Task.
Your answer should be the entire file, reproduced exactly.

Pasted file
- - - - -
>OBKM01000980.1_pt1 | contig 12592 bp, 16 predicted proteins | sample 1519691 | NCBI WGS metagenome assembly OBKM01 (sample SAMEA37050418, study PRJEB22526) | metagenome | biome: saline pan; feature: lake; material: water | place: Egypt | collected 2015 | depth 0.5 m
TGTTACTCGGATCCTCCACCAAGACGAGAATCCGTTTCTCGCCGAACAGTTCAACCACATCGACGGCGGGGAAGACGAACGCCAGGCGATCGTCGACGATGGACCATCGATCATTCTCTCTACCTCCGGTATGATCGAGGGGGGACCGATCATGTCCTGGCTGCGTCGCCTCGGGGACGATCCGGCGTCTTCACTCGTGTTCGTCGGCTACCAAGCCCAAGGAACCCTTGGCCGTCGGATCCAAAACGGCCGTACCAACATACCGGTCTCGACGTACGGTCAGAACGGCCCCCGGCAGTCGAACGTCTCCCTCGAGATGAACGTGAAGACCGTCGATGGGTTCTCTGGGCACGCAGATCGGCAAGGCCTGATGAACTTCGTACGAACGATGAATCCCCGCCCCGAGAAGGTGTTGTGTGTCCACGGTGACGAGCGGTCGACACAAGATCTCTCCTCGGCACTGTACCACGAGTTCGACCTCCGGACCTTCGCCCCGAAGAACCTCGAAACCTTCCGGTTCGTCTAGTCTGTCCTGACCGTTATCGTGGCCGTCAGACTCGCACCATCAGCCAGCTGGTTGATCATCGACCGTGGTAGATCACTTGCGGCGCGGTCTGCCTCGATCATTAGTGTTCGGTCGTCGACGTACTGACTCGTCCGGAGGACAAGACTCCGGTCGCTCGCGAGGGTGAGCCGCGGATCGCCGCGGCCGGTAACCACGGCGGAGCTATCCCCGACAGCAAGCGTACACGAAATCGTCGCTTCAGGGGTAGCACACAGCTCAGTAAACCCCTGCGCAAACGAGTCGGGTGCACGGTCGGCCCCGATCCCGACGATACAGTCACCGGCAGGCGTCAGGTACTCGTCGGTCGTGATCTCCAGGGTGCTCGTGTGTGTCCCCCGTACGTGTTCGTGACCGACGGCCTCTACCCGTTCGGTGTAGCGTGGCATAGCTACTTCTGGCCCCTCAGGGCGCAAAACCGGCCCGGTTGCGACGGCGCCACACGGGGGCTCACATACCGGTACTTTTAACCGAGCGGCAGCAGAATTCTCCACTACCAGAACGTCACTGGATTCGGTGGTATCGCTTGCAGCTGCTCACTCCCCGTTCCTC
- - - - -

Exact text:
>OBKM01000980.1_pt1 | contig 12592 bp, 16 predicted proteins | sample 1519691 | NCBI WGS metagenome assembly OBKM01 (sample SAMEA37050418, study PRJEB22526) | metagenome | biome: saline pan; feature: lake; material: water | place: Egypt | collected 2015 | depth 0.5 m
TGTTACTCGGATCCTCCACCAAGACGAGAATCCGTTTCTCGCCGAACAGTTCAACCACATCGACGGCGGGGAAGACGAACGCCAGGCGATCGTCGACGATGGACCATCGATCATTCTCTCTACCTCCGGTATGATCGAGGGGGGACCGATCATGTCCTGGCTGCGTCGCCTCGGGGACGATCCGGCGTCTTCACTCGTGTTCGTCGGCTACCAAGCCCAAGGAACCCTTGGCCGTCGGATCCAAAACGGCCGTACCAACATACCGGTCTCGACGTACGGTCAGAACGGCCCCCGGCAGTCGAACGTCTCCCTCGAGATGAACGTGAAGACCGTCGATGGGTTCTCTGGGCACGCAGATCGGCAAGGCCTGATGAACTTCGTACGAACGATGAATCCCCGCCCCGAGAAGGTGTTGTGTGTCCACGGTGACGAGCGGTCGACACAAGATCTCTCCTCGGCACTGTACCACGAGTTCGACCTCCGGACCTTCGCCCCGAAGAACCTCGAAACCTTCCGGTTCGTCTAGTCTGTCCTGACCGTTATCGTGGCCGTCAGACTCGCACCATCAGCCAGCTGGTTGATCATCGACCGTGGTAGATCACTTGCGGCGCGGTCTGCCTCGATCATTAGTGTTCGGTCGTCGACGTACTGACTCGTCCGGAGGACAAGACTCCGGTCGCTCGCGAGGGTGAGCCGCGGATCGCCGCGGCCGGTAACCACGGCGGAGCTATCCCCGACAGCAAGCGTACACGAAATCGTCGCTTCAGGGGTAGCACACAGCTCAGTAAACCCCTGCGCAAACGAGTCGGGTGCACGGTCGGCCCCGATCCCGACGATACAGTCACCGGCAGGCGTCAGGTACTCGTCGGTCGTGATCTCCAGGGTGCTCGTGTGTGTCCCCCGTACGTGTTCGTGACCGACGGCCTCTACCCGTTCGGTGTAGCGTGGCATAGCTACTTCTGGCCCCTCAGGGCGCAAAACCGGCCCGGTTGCGACGGCGCCACACGGGGGCTCACATACCGGTACTTTTAACCGAGCGGCAGCAGAATTCTCCACTACCAGAACGTCACTGGATTCGGTGGTATCGCTTGCAGCTGCTCACTCCCCGTTCCTC